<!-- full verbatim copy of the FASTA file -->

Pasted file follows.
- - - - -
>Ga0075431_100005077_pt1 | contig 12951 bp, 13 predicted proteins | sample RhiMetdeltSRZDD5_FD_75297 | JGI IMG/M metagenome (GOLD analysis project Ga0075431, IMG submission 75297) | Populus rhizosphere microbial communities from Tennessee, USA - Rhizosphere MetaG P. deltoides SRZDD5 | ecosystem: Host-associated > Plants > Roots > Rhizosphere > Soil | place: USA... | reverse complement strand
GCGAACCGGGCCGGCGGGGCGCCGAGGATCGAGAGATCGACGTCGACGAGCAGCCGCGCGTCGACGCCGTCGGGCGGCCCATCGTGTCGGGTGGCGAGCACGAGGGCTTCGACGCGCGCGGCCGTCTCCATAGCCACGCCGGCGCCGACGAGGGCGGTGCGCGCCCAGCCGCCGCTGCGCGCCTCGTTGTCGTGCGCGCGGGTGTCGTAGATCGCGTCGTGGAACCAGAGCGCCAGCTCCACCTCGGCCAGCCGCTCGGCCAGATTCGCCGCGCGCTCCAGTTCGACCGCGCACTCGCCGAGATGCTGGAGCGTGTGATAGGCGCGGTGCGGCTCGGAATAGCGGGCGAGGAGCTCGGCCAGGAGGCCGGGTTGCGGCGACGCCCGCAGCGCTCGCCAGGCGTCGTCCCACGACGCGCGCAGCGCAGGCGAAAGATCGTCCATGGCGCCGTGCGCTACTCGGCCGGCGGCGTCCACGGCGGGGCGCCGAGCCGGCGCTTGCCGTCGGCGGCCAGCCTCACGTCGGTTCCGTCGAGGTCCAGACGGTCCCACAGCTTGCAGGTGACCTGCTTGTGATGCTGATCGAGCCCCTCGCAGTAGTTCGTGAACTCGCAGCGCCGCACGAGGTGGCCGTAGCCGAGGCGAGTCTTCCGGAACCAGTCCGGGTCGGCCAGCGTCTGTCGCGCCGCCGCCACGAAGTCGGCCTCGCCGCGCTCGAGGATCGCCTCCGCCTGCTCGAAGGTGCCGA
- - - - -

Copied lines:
>Ga0075431_100005077_pt1 | contig 12951 bp, 13 predicted proteins | sample RhiMetdeltSRZDD5_FD_75297 | JGI IMG/M metagenome (GOLD analysis project Ga0075431, IMG submission 75297) | Populus rhizosphere microbial communities from Tennessee, USA - Rhizosphere MetaG P. deltoides SRZDD5 | ecosystem: Host-associated > Plants > Roots > Rhizosphere > Soil | place: USA... | reverse complement strand
GCGAACCGGGCCGGCGGGGCGCCGAGGATCGAGAGATCGACGTCGACGAGCAGCCGCGCGTCGACGCCGTCGGGCGGCCCATCGTGTCGGGTGGCGAGCACGAGGGCTTCGACGCGCGCGGCCGTCTCCATAGCCACGCCGGCGCCGACGAGGGCGGTGCGCGCCCAGCCGCCGCTGCGCGCCTCGTTGTCGTGCGCGCGGGTGTCGTAGATCGCGTCGTGGAACCAGAGCGCCAGCTCCACCTCGGCCAGCCGCTCGGCCAGATTCGCCGCGCGCTCCAGTTCGACCGCGCACTCGCCGAGATGCTGGAGCGTGTGATAGGCGCGGTGCGGCTCGGAATAGCGGGCGAGGAGCTCGGCCAGGAGGCCGGGTTGCGGCGACGCCCGCAGCGCTCGCCAGGCGTCGTCCCACGACGCGCGCAGCGCAGGCGAAAGATCGTCCATGGCGCCGTGCGCTACTCGGCCGGCGGCGTCCACGGCGGGGCGCCGAGCCGGCGCTTGCCGTCGGCGGCCAGCCTCACGTCGGTTCCGTCGAGGTCCAGACGGTCCCACAGCTTGCAGGTGACCTGCTTGTGATGCTGATCGAGCCCCTCGCAGTAGTTCGTGAACTCGCAGCGCCGCACGAGGTGGCCGTAGCCGAGGCGAGTCTTCCGGAACCAGTCCGGGTCGGCCAGCGTCTGTCGCGCCGCCGCCACGAAGTCGGCCTCGCCGCGCTCGAGGATCGCCTCCGCCTGCTCGAAGGTGCCGA